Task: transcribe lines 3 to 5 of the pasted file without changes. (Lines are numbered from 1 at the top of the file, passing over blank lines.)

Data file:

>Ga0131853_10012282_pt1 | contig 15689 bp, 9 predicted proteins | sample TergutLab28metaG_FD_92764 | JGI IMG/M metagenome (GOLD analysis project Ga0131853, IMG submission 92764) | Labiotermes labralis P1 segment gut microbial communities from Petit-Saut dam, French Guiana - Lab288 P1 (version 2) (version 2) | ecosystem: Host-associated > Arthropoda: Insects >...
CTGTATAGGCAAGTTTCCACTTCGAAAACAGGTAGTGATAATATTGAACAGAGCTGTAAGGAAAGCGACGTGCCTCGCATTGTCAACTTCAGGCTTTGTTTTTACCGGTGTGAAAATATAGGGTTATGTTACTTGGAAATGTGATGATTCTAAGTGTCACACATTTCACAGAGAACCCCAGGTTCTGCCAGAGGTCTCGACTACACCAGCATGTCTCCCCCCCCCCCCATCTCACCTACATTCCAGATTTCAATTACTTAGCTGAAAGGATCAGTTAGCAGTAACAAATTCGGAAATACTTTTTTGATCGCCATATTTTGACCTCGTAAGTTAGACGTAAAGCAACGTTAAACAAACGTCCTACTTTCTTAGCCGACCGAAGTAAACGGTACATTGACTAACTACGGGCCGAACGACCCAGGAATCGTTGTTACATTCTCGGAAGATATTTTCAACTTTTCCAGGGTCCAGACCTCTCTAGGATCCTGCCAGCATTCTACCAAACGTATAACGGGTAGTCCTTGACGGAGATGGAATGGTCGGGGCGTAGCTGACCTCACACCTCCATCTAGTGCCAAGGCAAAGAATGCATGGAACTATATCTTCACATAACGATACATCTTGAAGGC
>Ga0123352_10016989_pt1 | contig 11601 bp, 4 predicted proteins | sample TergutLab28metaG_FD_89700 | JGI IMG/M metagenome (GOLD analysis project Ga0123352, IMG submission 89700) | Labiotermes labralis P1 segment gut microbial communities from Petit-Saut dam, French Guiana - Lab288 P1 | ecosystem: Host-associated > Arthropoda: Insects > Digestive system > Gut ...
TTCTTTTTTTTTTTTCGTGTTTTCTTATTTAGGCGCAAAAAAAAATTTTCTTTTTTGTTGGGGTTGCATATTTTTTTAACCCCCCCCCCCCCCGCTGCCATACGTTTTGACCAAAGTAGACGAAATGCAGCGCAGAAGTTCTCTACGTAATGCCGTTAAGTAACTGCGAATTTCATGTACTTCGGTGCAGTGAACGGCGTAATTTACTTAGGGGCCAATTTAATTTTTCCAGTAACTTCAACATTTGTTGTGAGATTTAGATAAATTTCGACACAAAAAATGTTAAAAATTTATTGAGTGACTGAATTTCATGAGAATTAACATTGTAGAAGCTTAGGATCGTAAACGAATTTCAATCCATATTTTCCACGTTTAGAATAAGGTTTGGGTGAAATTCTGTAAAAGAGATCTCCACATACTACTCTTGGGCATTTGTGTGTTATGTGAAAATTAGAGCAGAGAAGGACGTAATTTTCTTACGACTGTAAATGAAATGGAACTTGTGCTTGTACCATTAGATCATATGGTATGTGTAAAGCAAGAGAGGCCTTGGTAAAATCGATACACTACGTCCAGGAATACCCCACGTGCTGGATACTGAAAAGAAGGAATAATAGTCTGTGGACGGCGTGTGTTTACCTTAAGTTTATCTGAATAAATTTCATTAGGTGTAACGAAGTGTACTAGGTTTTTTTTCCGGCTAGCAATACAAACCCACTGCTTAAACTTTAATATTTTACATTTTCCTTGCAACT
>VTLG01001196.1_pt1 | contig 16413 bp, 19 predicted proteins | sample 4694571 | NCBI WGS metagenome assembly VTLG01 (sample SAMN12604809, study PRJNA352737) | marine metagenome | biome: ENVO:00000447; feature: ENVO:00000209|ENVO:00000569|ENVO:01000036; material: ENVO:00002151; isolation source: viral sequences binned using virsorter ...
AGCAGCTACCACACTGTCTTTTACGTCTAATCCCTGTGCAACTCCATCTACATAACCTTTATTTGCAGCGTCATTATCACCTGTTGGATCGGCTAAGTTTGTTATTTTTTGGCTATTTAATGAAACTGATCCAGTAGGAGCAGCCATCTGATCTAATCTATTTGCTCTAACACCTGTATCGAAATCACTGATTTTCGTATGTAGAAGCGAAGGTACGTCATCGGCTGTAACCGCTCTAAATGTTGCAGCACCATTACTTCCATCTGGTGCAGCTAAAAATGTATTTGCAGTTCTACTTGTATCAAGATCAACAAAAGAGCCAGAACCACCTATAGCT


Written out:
>Ga0123352_10016989_pt1 | contig 11601 bp, 4 predicted proteins | sample TergutLab28metaG_FD_89700 | JGI IMG/M metagenome (GOLD analysis project Ga0123352, IMG submission 89700) | Labiotermes labralis P1 segment gut microbial communities from Petit-Saut dam, French Guiana - Lab288 P1 | ecosystem: Host-associated > Arthropoda: Insects > Digestive system > Gut ...
TTCTTTTTTTTTTTTCGTGTTTTCTTATTTAGGCGCAAAAAAAAATTTTCTTTTTTGTTGGGGTTGCATATTTTTTTAACCCCCCCCCCCCCCGCTGCCATACGTTTTGACCAAAGTAGACGAAATGCAGCGCAGAAGTTCTCTACGTAATGCCGTTAAGTAACTGCGAATTTCATGTACTTCGGTGCAGTGAACGGCGTAATTTACTTAGGGGCCAATTTAATTTTTCCAGTAACTTCAACATTTGTTGTGAGATTTAGATAAATTTCGACACAAAAAATGTTAAAAATTTATTGAGTGACTGAATTTCATGAGAATTAACATTGTAGAAGCTTAGGATCGTAAACGAATTTCAATCCATATTTTCCACGTTTAGAATAAGGTTTGGGTGAAATTCTGTAAAAGAGATCTCCACATACTACTCTTGGGCATTTGTGTGTTATGTGAAAATTAGAGCAGAGAAGGACGTAATTTTCTTACGACTGTAAATGAAATGGAACTTGTGCTTGTACCATTAGATCATATGGTATGTGTAAAGCAAGAGAGGCCTTGGTAAAATCGATACACTACGTCCAGGAATACCCCACGTGCTGGATACTGAAAAGAAGGAATAATAGTCTGTGGACGGCGTGTGTTTACCTTAAGTTTATCTGAATAAATTTCATTAGGTGTAACGAAGTGTACTAGGTTTTTTTTCCGGCTAGCAATACAAACCCACTGCTTAAACTTTAATATTTTACATTTTCCTTGCAACT
>VTLG01001196.1_pt1 | contig 16413 bp, 19 predicted proteins | sample 4694571 | NCBI WGS metagenome assembly VTLG01 (sample SAMN12604809, study PRJNA352737) | marine metagenome | biome: ENVO:00000447; feature: ENVO:00000209|ENVO:00000569|ENVO:01000036; material: ENVO:00002151; isolation source: viral sequences binned using virsorter ...